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User Reviews

 
Not all tales have happy endings
26 October 2003 | by KatharineFanaticSee all my reviews

There are many films that are so controversial yet so beautiful, they appeal to only a select number of individuals. "Oscar & Lucinda" is one such triumph. It manages to border on heresy and yet sustain profoundness. Altogether a masterful piece of work from one of my favorite directors (Armstrong also filmed "Charlotte Gray," and "Little Women"), with an absolutely stunning, star-studded (before they were "big") cast.

You simply cannot comment on the film without considering the two leading cast members. Cate Blanchett is stunning here. She was beautiful, aloof, and impressive as "Elizabeth," but her role as the uncertain yet adventurous Lucinda is extremely memorable. Note her childish transformation into womanhood -- the discovery that not all tales have happy endings, that love eventually leads to sorrow. Her scenes with Ralph Fiennes literally crackle with intensity. These are two actors who manage to convince us they're not acting. The passion and devotion put into the role gives the film it's sparkle beyond the stunning cinematography and absolutely breathtaking musical score. Ralph Fiennes is rapidly becoming one of my favorite actors. He's extremely versatile and never shies away from challenging roles, whether it's a heartless Nazi in WWII, a Cambridge professor caught up in the throes of a quiz show scandal, or the impassioned Evgene Onegin. With "Oscar" we see him literally at his finest. The appropriately-nicknamed Academy Award should have been handed to him the day this sweet little Australian film premiered. His Oscar is passionate, guilt-ridden, complex, and utterly sweet. If you're not in tears by the end, you've not managed to give your heart over to one of the most fascinating literary characters ever created.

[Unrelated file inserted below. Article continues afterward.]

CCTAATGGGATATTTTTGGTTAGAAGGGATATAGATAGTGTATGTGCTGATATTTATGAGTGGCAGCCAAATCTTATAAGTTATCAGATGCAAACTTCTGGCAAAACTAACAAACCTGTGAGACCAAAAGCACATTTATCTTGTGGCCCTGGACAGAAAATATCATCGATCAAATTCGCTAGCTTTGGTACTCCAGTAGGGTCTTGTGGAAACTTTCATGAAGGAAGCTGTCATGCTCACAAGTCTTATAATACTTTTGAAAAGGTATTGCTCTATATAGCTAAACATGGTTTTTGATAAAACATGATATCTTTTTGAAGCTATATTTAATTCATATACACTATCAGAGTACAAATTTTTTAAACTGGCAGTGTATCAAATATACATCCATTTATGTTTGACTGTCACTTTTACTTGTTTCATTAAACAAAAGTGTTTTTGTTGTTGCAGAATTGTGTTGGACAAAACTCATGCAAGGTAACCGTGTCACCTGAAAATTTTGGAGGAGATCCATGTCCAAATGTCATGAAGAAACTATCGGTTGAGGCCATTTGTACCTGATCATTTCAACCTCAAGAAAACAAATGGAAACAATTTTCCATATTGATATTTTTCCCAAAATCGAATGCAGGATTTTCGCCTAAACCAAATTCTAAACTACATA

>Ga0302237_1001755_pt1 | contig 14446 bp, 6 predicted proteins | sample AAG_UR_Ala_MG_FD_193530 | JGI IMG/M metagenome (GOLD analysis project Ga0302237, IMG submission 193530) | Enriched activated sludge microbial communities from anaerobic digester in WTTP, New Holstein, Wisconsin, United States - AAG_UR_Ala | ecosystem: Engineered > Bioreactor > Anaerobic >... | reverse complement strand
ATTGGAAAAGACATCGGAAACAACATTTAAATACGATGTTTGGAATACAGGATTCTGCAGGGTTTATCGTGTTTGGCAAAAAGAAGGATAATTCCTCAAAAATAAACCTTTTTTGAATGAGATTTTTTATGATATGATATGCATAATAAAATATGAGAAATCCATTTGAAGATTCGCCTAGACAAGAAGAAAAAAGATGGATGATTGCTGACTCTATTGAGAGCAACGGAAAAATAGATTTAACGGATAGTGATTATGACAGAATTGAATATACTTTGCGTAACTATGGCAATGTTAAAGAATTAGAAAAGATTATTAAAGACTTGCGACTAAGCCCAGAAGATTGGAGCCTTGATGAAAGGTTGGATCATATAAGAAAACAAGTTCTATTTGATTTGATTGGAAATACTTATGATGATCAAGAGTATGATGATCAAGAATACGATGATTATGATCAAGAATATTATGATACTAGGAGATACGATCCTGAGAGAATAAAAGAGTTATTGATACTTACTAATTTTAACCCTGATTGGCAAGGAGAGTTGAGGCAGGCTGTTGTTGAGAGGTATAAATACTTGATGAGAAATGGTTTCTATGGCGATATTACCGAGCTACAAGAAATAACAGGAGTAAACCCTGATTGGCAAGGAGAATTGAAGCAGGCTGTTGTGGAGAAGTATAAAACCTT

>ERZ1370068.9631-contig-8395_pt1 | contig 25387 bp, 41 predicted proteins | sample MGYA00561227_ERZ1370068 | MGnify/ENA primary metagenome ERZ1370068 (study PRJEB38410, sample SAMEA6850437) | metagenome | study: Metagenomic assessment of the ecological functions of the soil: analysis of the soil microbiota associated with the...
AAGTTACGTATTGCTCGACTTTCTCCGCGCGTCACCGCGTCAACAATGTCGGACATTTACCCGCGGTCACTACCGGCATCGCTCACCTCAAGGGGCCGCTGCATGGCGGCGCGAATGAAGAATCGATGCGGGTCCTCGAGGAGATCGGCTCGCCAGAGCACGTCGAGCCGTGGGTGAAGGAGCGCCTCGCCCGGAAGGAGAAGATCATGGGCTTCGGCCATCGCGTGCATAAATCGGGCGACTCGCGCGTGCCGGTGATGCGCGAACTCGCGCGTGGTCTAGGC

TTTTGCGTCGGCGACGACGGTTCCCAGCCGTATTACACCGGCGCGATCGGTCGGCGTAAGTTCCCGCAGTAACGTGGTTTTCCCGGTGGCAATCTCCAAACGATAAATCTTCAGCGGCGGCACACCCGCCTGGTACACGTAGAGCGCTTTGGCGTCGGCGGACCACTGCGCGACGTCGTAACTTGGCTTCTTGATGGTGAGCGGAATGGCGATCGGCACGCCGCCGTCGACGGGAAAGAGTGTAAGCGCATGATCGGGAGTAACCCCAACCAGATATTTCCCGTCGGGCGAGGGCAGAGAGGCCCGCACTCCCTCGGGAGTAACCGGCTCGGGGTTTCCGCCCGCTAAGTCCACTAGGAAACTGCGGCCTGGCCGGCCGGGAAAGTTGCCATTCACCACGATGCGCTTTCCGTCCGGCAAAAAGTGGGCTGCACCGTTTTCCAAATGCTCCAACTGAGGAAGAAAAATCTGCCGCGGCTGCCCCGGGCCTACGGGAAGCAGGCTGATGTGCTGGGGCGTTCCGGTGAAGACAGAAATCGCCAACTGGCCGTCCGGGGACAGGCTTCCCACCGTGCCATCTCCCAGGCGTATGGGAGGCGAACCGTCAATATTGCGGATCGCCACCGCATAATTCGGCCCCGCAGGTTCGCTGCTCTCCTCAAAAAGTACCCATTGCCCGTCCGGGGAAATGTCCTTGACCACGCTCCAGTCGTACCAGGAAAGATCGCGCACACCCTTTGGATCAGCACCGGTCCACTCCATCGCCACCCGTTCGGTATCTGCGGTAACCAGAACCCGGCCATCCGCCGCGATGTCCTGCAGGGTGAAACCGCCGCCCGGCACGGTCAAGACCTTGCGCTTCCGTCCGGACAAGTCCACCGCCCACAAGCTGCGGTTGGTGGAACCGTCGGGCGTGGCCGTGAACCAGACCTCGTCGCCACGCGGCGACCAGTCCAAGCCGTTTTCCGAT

The sub-roles are all very good (Richard Roxburg in yet ANOTHER 'villainous' lead, but no one minds his untimely demise; Cirian Hinds in the upper-crust role of a minister shocked by his lady friend's gambling habits, even Geoffrey Rush as the unseen narrorator) and lend themselves to a highly romantic atmosphere. I love a slowly unfolding, deep love story but dislike superficial attachments. In the course of this film you believe Oscar & Lucinda actually get to know one another. They're involved in a series of "narrow hits and misses," which make the ending all the more tragic. They "connect" in a way other people cannot; in a world full of round holes, two square pegs make the perfect match.

The religious aspect of this film is also highly interesting. As a Christian myself, I regard anything bordering on heresy with wary suspicion. At first glance, the film borderlines on blasphemy, as Oscar so prudently considers in a key scene ("... unless it is blasphemy to consider mortal pleasure on the level of the divine!") when comparing eternal salvation to gambling ("It's all a gamble, isn't it?"), but if you take the time to explore it more fully, there are very realistic truths tucked in with the uncertainties. Oscar eventually does find Truth and clings to his beliefs to the bitter end. The rivalry between different denominations is also notable.

Older viewers seeking enthralling but not necessarily uplifting entertainment will find "Oscar & Lucinda" an excellent way to spend a couple of hours, particularly in a group. There is one scene of sexual content that is offensive (although clothed and necessary to the plot; for my own enjoyment, I always skip this provincial scene) but otherwise the film is surprisingly light in content. But it's a movie you shouldn't enter lightly. Out of the group of friends I showed it to one weekend, two out of five found it "depressing." But the rest of us were enthralled.